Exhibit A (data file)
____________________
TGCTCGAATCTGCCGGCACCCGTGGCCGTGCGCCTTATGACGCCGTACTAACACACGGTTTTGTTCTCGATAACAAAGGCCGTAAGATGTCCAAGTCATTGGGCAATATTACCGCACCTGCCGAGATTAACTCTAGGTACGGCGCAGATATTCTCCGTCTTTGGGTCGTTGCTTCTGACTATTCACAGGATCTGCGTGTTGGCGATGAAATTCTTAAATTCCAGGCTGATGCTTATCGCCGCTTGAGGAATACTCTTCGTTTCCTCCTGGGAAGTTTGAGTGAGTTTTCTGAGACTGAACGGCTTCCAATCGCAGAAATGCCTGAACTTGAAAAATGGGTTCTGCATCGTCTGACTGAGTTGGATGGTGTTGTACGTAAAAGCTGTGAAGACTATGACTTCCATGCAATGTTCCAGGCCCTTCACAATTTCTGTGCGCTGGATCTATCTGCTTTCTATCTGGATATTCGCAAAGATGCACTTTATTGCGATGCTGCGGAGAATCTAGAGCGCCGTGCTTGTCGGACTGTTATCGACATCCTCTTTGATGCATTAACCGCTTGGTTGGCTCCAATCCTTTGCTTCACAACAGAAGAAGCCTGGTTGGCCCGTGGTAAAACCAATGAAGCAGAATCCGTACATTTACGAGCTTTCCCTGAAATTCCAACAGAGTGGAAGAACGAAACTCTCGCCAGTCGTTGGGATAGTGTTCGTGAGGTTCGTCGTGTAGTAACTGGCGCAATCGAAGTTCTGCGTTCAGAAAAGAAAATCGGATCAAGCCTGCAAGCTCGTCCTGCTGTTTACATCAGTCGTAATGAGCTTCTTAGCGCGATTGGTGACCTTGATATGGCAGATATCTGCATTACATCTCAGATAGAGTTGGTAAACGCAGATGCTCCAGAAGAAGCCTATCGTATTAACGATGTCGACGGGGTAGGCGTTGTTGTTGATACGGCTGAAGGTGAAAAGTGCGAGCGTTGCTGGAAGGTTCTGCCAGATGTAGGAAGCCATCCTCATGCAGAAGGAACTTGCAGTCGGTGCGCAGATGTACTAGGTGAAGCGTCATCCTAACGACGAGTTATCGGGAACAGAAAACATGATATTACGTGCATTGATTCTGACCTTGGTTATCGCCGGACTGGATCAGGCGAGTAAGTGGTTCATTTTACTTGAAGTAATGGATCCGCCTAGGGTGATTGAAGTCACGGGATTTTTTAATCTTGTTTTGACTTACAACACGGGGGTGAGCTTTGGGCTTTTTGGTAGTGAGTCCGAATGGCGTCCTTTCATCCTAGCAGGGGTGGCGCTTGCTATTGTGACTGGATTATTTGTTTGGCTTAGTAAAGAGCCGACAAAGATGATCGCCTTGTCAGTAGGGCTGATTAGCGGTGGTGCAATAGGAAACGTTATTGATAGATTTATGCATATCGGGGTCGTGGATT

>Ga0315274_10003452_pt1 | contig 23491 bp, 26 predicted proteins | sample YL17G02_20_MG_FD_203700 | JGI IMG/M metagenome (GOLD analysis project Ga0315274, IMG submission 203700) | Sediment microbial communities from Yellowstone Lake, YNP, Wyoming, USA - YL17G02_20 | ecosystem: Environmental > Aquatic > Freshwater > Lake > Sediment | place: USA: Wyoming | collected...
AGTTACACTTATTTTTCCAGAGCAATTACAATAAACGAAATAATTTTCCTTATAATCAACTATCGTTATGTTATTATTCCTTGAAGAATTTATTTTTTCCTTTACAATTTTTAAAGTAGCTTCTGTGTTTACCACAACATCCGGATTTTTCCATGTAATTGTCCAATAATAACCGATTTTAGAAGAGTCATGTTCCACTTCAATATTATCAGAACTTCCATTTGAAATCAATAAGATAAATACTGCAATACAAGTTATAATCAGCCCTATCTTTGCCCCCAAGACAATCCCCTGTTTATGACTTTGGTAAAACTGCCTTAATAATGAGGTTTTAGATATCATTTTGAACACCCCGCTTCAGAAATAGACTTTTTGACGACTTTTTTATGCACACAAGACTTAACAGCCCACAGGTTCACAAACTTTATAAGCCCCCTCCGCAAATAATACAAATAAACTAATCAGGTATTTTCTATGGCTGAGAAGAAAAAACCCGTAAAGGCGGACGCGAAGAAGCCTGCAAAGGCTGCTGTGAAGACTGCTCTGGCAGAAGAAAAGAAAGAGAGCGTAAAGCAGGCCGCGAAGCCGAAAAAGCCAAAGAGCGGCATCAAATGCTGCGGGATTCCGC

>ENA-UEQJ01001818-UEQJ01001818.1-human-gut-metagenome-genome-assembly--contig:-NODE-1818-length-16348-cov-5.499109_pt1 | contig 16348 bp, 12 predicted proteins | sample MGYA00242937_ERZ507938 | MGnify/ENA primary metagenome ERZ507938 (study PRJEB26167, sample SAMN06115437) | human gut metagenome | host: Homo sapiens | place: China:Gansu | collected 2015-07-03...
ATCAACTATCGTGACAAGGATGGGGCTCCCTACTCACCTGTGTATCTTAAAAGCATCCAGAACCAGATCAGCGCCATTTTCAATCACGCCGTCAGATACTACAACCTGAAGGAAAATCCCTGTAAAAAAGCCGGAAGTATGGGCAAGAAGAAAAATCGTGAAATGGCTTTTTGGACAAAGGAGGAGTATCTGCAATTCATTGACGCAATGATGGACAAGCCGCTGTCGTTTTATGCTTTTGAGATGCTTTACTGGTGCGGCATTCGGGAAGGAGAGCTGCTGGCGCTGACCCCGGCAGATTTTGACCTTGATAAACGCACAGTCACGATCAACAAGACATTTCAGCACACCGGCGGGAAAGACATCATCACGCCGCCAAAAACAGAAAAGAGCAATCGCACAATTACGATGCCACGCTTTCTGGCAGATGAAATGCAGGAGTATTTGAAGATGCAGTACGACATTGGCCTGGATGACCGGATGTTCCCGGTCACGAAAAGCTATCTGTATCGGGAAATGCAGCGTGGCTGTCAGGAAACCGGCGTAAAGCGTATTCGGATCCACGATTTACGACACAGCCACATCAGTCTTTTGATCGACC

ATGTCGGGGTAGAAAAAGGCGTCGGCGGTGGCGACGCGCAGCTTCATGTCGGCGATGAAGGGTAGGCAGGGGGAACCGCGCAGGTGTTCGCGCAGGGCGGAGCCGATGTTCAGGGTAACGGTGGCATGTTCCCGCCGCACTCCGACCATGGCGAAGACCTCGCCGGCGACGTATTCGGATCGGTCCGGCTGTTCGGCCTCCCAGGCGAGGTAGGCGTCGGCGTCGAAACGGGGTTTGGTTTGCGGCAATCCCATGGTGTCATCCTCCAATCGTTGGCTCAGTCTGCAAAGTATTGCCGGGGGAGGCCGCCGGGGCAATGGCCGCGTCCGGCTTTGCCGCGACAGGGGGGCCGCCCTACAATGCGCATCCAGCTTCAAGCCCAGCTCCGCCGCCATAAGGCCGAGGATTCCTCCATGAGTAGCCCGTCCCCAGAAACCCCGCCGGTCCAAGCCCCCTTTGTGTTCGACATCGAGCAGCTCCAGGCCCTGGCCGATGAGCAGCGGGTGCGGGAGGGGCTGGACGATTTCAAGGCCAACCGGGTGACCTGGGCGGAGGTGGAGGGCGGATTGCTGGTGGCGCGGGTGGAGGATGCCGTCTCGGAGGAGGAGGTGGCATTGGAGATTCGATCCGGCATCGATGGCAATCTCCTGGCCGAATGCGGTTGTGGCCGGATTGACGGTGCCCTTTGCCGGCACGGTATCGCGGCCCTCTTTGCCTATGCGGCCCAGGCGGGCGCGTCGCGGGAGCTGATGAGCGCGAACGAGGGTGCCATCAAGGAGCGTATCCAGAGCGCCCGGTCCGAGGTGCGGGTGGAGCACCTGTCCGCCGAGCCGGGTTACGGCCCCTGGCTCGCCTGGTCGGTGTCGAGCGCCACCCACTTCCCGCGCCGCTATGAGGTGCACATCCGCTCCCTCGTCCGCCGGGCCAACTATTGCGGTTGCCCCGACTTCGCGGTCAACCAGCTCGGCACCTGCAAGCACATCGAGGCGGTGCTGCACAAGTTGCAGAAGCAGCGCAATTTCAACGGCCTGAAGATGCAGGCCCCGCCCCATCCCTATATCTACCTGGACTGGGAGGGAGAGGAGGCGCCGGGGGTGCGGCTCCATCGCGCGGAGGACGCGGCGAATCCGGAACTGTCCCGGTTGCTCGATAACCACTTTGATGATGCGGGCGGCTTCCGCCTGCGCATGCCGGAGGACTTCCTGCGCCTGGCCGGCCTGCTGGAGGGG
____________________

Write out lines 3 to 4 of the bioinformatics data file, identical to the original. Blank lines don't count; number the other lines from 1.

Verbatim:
AGTTACACTTATTTTTCCAGAGCAATTACAATAAACGAAATAATTTTCCTTATAATCAACTATCGTTATGTTATTATTCCTTGAAGAATTTATTTTTTCCTTTACAATTTTTAAAGTAGCTTCTGTGTTTACCACAACATCCGGATTTTTCCATGTAATTGTCCAATAATAACCGATTTTAGAAGAGTCATGTTCCACTTCAATATTATCAGAACTTCCATTTGAAATCAATAAGATAAATACTGCAATACAAGTTATAATCAGCCCTATCTTTGCCCCCAAGACAATCCCCTGTTTATGACTTTGGTAAAACTGCCTTAATAATGAGGTTTTAGATATCATTTTGAACACCCCGCTTCAGAAATAGACTTTTTGACGACTTTTTTATGCACACAAGACTTAACAGCCCACAGGTTCACAAACTTTATAAGCCCCCTCCGCAAATAATACAAATAAACTAATCAGGTATTTTCTATGGCTGAGAAGAAAAAACCCGTAAAGGCGGACGCGAAGAAGCCTGCAAAGGCTGCTGTGAAGACTGCTCTGGCAGAAGAAAAGAAAGAGAGCGTAAAGCAGGCCGCGAAGCCGAAAAAGCCAAAGAGCGGCATCAAATGCTGCGGGATTCCGC

>ENA-UEQJ01001818-UEQJ01001818.1-human-gut-metagenome-genome-assembly--contig:-NODE-1818-length-16348-cov-5.499109_pt1 | contig 16348 bp, 12 predicted proteins | sample MGYA00242937_ERZ507938 | MGnify/ENA primary metagenome ERZ507938 (study PRJEB26167, sample SAMN06115437) | human gut metagenome | host: Homo sapiens | place: China:Gansu | collected 2015-07-03...